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How Spirituality Impacts a Woman’s Sex Life

Many religiously active women have great sex, debunking the myth that they’re rigid. (I like to call that the revenge of the Church ladies!)

A study conducted by the University of Chicago, and considered to be one of the most statistically accurate studies on sexuality available today, determined that some of the most sexually satisfied women in the United States are conservative middle-aged, married Protestant women, with 32 percent claiming that they climax with orgasm every time they have sex. Mainline Protestants and Catholics were just behind them at 27 percent, but those with no religious affiliation claimed to have orgasms just 22 percent of the time.

According to the study, those having the most sex were not singles, but those in monogamous marriages (and they liked it more than the singles). In fact, having sex outside of the commitment of marriage can lessen the beauty of the sexual experience for some women. (And I do mean beauty!) One Penn State University study of students who experienced their first sexual encounter in college found that women tended to report a significant decline in body image after sex.

This alarmed me. It’s counterintuitive to what I know of the purpose of a cocktail of chemicals that wash across a woman’s brain when she has sex. They should make her feel totally hot!

I wanted to compare this study with one on religiously active, middle-aged, married women, but deeply as I dug the research geek in me just couldn’t find one. So, I sent a completely brazen private survey to women I personally know to be deeply spiritual. I was asking one hundred of my girlfriends to get real with me!

The majority admitted that they’d had strong negative feelings about their bodies before marriage. Yet nearly 70 percent of them felt “highly positive” about their body directly after sex, with the majority also reporting an increased level of confidence continuing into the next day. I’ll get real with you: no matter how many extra pounds I’m carrying or whether a zit the size of a planet might be plaguing me, I feel completely confident about my body after sex with my husband!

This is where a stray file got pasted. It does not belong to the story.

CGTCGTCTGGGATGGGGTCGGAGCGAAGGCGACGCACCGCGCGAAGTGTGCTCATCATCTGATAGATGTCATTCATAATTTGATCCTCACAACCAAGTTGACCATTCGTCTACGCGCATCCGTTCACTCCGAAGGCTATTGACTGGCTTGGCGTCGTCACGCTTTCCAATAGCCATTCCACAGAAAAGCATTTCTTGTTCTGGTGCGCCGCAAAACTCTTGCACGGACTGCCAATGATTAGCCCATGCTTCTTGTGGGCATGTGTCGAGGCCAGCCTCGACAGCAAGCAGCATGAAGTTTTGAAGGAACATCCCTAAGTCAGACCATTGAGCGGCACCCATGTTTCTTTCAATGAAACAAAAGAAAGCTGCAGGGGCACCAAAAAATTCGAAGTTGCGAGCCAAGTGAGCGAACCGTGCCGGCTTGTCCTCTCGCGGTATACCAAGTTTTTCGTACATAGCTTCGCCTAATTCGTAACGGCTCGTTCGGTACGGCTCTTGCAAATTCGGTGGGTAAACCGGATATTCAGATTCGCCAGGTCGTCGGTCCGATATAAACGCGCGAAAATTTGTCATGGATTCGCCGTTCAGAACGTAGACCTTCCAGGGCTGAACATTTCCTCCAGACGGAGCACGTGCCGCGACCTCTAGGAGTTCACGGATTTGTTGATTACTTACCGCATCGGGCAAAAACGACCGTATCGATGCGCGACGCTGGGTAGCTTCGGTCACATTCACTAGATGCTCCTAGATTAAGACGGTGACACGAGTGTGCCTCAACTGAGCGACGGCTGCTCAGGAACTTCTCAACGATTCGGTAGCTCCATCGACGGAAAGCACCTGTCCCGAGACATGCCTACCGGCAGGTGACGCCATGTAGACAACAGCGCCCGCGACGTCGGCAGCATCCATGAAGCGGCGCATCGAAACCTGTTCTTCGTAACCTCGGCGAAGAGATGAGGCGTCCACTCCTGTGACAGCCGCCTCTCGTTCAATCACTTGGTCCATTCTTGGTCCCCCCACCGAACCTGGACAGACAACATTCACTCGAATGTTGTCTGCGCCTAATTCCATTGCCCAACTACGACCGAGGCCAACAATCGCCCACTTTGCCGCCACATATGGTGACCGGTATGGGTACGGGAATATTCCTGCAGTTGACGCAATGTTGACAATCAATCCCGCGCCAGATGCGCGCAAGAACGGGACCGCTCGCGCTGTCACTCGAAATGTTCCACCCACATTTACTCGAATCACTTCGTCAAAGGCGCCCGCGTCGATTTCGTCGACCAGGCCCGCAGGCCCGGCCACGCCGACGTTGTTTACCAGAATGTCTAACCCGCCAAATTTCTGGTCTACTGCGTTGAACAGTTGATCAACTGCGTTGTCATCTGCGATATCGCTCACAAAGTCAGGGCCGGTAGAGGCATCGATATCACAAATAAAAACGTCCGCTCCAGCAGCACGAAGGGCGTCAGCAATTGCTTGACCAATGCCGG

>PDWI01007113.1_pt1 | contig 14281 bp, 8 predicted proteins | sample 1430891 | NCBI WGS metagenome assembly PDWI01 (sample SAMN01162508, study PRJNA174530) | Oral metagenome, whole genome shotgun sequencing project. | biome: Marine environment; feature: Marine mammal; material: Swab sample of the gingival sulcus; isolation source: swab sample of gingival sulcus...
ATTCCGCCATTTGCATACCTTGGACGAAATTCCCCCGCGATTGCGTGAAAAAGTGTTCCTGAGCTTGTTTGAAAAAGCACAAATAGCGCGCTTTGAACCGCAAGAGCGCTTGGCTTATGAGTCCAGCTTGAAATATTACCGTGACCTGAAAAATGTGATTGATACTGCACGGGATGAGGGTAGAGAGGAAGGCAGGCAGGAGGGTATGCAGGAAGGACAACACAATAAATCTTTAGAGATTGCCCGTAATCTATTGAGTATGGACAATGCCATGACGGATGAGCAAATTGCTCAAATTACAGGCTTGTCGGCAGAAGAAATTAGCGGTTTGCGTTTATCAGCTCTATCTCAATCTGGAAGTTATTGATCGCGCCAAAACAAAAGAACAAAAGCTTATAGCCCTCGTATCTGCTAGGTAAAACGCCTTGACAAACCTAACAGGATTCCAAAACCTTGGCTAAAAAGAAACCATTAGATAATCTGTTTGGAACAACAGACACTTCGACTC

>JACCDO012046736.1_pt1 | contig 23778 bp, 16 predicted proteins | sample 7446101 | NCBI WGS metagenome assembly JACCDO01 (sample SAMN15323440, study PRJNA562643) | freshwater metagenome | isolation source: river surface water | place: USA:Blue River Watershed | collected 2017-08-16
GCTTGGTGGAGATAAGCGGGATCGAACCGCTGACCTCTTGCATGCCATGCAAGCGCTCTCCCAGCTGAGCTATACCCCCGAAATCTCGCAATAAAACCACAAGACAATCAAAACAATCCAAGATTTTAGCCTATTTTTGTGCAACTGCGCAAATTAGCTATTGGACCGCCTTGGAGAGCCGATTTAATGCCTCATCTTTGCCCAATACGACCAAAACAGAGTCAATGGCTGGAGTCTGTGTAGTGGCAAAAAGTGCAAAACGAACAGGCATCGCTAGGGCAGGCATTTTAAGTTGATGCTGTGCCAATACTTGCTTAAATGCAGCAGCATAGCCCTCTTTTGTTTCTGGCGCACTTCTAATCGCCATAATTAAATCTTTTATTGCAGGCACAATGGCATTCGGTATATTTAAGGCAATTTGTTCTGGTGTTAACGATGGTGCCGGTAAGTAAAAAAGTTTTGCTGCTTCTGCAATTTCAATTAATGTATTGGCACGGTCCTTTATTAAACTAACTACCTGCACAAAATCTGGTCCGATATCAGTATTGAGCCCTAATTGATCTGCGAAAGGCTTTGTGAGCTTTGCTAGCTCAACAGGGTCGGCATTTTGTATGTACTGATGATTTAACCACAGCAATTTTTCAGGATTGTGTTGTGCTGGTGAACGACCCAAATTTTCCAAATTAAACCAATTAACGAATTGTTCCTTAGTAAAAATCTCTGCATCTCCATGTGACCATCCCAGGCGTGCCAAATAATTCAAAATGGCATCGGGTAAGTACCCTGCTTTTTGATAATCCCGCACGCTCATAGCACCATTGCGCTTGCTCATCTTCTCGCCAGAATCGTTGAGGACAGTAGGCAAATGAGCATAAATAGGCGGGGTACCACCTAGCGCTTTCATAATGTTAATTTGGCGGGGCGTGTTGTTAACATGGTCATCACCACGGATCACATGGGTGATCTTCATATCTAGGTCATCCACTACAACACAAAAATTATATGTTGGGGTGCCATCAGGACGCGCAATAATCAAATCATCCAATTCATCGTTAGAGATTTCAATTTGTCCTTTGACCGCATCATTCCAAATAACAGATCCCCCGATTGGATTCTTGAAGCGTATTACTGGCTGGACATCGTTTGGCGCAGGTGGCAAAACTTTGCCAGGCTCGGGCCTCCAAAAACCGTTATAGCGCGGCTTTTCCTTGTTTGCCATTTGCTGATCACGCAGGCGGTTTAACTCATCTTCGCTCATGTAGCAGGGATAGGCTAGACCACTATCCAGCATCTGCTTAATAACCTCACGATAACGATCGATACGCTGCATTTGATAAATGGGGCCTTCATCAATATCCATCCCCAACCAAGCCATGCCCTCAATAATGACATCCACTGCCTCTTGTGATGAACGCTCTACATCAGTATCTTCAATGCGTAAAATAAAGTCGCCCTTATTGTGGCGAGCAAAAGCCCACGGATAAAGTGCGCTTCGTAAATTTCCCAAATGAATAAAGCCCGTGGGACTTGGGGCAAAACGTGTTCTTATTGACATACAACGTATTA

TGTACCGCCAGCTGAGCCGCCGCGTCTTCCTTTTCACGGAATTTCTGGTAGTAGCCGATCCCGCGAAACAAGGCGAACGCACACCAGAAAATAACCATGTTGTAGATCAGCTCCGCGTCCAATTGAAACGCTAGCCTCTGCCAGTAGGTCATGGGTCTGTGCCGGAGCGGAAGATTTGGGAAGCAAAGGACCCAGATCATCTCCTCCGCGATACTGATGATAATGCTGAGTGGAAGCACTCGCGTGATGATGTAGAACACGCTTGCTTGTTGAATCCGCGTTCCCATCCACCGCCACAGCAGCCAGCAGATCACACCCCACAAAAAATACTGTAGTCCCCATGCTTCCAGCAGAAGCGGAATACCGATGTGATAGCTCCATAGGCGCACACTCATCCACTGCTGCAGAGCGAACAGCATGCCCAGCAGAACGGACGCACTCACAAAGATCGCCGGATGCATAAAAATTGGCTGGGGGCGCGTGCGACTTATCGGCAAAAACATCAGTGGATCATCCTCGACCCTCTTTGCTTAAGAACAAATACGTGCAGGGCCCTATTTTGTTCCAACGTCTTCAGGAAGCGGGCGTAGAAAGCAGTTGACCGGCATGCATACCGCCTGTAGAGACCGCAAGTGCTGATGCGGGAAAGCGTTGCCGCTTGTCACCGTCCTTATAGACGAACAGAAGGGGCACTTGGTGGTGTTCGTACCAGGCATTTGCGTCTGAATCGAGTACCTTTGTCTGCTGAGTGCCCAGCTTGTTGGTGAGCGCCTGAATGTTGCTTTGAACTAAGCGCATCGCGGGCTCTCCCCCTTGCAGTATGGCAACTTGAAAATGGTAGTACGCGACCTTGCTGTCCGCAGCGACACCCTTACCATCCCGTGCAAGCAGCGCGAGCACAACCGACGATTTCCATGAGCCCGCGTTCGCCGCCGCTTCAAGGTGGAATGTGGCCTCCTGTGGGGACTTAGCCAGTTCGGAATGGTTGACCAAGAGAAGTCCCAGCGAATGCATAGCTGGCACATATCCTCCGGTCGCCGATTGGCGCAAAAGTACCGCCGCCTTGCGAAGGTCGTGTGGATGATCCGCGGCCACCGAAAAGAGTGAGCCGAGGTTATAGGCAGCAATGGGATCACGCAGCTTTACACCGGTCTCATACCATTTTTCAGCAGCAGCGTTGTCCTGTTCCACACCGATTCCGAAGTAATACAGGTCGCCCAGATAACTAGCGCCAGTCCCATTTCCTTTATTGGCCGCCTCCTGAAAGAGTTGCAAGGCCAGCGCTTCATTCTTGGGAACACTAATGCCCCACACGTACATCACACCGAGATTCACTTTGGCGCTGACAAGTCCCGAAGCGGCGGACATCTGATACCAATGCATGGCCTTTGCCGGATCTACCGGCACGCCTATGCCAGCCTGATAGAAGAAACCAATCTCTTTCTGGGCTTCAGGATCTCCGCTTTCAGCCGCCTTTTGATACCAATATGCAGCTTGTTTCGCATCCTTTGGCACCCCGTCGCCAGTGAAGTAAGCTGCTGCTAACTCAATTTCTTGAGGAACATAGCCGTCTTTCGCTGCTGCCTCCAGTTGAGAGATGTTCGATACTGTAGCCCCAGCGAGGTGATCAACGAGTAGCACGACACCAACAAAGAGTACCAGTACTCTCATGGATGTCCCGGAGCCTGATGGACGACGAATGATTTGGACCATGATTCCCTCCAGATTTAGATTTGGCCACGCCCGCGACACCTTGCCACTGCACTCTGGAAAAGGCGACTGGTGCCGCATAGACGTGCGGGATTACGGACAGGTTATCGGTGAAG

A spiritually satisfied woman in a committed marriage just might be among the most sexually satisfied. Maybe the ancient Jews were on to something when they used the word “yada” to describe the act of sex. The word means “to know, to be known, to be deeply respected.” Bypassing any reference to their bodies, the word transcended the physical and spoke of the emotional and perhaps spiritual connection occurring. Ironically, they also used the word “yada” to describe the deep knowing they had with God. The ancient Hebrews saw a strong connection between sex and spirituality.

Of course, I want to avoid generalizations. Some spiritual women struggle deeply with their sex lives but fifteen years of research has led me to believe that sex and spirituality are more connected than our culture wants to admit. I believe this so strongly that I recently delivered a controversial TED Talk proposing greater tolerance for virginity.

What I’d rather see a woman work on during her dating years is her spiritual formation. That’s why I took a break from writing books on sex to simply write one about how women can get lost in God’s love. I believe that a woman who is lost in God’s love is the one most capable of enjoying a love relationship here on earth. In fact, it’s even quite possible that all those orgasmic church-going woman are sexually satisfied simply because…well, they’re satisfied in life. They’re already full and not looking for another person to complete them. God does that for them.

get lost dannah greshDannah Gresh is the author of Get Lost: Your Guide To Finding True Love. In it, she traces the Hebrew language of love to answer some of today’s most practical questions about relationships with an emphasis on a love relationship with God. She recently delivered a TEDx Talk that’s available on and is entitled “The Walk of Shame vs. The Walk of Fame.”

Article Sources:

Robert T Michael et al., Sex in America: A Definitive Survey (Boston: Warner Books, 2007).

“First sex linked to better body image in men, not women”, Sexual Health News, March 23, 2011,, retrieved March 27, 2012